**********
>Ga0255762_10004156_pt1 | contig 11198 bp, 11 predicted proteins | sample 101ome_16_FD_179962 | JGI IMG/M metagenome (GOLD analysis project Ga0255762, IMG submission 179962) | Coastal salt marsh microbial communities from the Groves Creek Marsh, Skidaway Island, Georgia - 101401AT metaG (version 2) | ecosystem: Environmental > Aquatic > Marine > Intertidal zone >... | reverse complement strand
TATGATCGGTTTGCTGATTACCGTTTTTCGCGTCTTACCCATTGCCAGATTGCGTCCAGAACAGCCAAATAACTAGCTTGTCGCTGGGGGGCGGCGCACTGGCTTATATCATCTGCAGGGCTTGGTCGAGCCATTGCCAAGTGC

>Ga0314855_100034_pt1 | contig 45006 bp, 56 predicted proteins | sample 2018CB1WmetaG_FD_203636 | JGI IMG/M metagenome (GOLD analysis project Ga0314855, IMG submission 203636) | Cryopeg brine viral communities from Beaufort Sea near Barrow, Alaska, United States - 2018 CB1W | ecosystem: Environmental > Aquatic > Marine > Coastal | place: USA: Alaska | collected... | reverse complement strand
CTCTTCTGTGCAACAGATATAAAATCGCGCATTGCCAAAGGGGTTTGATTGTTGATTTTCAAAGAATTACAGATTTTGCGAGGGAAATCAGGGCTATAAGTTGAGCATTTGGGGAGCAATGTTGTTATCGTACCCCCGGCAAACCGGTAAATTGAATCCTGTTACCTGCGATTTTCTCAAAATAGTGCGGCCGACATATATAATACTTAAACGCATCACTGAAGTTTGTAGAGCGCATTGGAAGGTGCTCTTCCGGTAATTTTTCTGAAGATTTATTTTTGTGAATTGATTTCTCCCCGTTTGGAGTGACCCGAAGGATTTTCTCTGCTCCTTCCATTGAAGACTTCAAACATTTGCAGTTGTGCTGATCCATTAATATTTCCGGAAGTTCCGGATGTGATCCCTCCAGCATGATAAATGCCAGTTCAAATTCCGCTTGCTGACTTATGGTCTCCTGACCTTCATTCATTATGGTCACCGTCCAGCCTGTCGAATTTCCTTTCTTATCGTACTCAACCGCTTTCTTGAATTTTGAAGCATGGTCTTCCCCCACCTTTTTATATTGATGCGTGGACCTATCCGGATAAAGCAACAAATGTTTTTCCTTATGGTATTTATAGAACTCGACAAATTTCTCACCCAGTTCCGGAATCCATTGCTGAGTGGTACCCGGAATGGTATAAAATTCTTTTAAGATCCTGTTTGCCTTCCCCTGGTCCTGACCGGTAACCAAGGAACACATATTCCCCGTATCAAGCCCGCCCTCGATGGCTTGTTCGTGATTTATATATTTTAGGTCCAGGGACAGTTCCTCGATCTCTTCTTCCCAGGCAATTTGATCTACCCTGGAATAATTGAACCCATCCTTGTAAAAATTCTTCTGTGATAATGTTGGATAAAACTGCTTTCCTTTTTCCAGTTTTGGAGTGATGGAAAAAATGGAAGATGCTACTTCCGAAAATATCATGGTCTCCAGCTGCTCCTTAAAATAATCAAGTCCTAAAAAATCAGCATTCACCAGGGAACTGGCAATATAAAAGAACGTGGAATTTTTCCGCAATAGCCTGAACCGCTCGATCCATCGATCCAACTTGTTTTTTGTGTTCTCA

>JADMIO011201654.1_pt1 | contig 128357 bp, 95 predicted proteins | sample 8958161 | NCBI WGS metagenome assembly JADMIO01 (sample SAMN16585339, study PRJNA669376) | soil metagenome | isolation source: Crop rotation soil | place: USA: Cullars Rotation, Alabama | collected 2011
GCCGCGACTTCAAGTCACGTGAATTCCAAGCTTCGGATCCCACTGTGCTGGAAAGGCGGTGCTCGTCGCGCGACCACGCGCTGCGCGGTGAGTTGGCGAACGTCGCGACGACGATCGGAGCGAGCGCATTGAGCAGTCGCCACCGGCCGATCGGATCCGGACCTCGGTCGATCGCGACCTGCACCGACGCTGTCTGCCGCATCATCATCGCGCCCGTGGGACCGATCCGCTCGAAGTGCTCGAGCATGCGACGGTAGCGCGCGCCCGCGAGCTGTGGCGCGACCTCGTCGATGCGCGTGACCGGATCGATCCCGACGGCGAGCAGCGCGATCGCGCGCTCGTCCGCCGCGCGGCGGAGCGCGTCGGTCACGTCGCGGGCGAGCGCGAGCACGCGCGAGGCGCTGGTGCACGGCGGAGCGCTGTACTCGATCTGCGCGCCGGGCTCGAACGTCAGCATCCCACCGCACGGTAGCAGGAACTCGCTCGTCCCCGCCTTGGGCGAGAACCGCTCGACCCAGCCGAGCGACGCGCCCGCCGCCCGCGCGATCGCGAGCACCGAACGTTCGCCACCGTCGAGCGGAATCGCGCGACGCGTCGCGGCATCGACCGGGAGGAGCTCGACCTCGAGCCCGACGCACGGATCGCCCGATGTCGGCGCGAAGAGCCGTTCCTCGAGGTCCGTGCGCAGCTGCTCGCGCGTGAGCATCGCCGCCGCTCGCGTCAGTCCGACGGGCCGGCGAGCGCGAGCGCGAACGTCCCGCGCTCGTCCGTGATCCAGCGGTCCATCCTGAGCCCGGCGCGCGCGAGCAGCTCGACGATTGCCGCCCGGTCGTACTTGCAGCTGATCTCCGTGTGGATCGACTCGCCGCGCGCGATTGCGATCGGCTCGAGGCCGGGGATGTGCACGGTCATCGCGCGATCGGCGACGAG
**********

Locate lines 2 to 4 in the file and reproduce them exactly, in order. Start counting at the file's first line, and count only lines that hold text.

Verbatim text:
TATGATCGGTTTGCTGATTACCGTTTTTCGCGTCTTACCCATTGCCAGATTGCGTCCAGAACAGCCAAATAACTAGCTTGTCGCTGGGGGGCGGCGCACTGGCTTATATCATCTGCAGGGCTTGGTCGAGCCATTGCCAAGTGC

>Ga0314855_100034_pt1 | contig 45006 bp, 56 predicted proteins | sample 2018CB1WmetaG_FD_203636 | JGI IMG/M metagenome (GOLD analysis project Ga0314855, IMG submission 203636) | Cryopeg brine viral communities from Beaufort Sea near Barrow, Alaska, United States - 2018 CB1W | ecosystem: Environmental > Aquatic > Marine > Coastal | place: USA: Alaska | collected... | reverse complement strand
CTCTTCTGTGCAACAGATATAAAATCGCGCATTGCCAAAGGGGTTTGATTGTTGATTTTCAAAGAATTACAGATTTTGCGAGGGAAATCAGGGCTATAAGTTGAGCATTTGGGGAGCAATGTTGTTATCGTACCCCCGGCAAACCGGTAAATTGAATCCTGTTACCTGCGATTTTCTCAAAATAGTGCGGCCGACATATATAATACTTAAACGCATCACTGAAGTTTGTAGAGCGCATTGGAAGGTGCTCTTCCGGTAATTTTTCTGAAGATTTATTTTTGTGAATTGATTTCTCCCCGTTTGGAGTGACCCGAAGGATTTTCTCTGCTCCTTCCATTGAAGACTTCAAACATTTGCAGTTGTGCTGATCCATTAATATTTCCGGAAGTTCCGGATGTGATCCCTCCAGCATGATAAATGCCAGTTCAAATTCCGCTTGCTGACTTATGGTCTCCTGACCTTCATTCATTATGGTCACCGTCCAGCCTGTCGAATTTCCTTTCTTATCGTACTCAACCGCTTTCTTGAATTTTGAAGCATGGTCTTCCCCCACCTTTTTATATTGATGCGTGGACCTATCCGGATAAAGCAACAAATGTTTTTCCTTATGGTATTTATAGAACTCGACAAATTTCTCACCCAGTTCCGGAATCCATTGCTGAGTGGTACCCGGAATGGTATAAAATTCTTTTAAGATCCTGTTTGCCTTCCCCTGGTCCTGACCGGTAACCAAGGAACACATATTCCCCGTATCAAGCCCGCCCTCGATGGCTTGTTCGTGATTTATATATTTTAGGTCCAGGGACAGTTCCTCGATCTCTTCTTCCCAGGCAATTTGATCTACCCTGGAATAATTGAACCCATCCTTGTAAAAATTCTTCTGTGATAATGTTGGATAAAACTGCTTTCCTTTTTCCAGTTTTGGAGTGATGGAAAAAATGGAAGATGCTACTTCCGAAAATATCATGGTCTCCAGCTGCTCCTTAAAATAATCAAGTCCTAAAAAATCAGCATTCACCAGGGAACTGGCAATATAAAAGAACGTGGAATTTTTCCGCAATAGCCTGAACCGCTCGATCCATCGATCCAACTTGTTTTTTGTGTTCTCA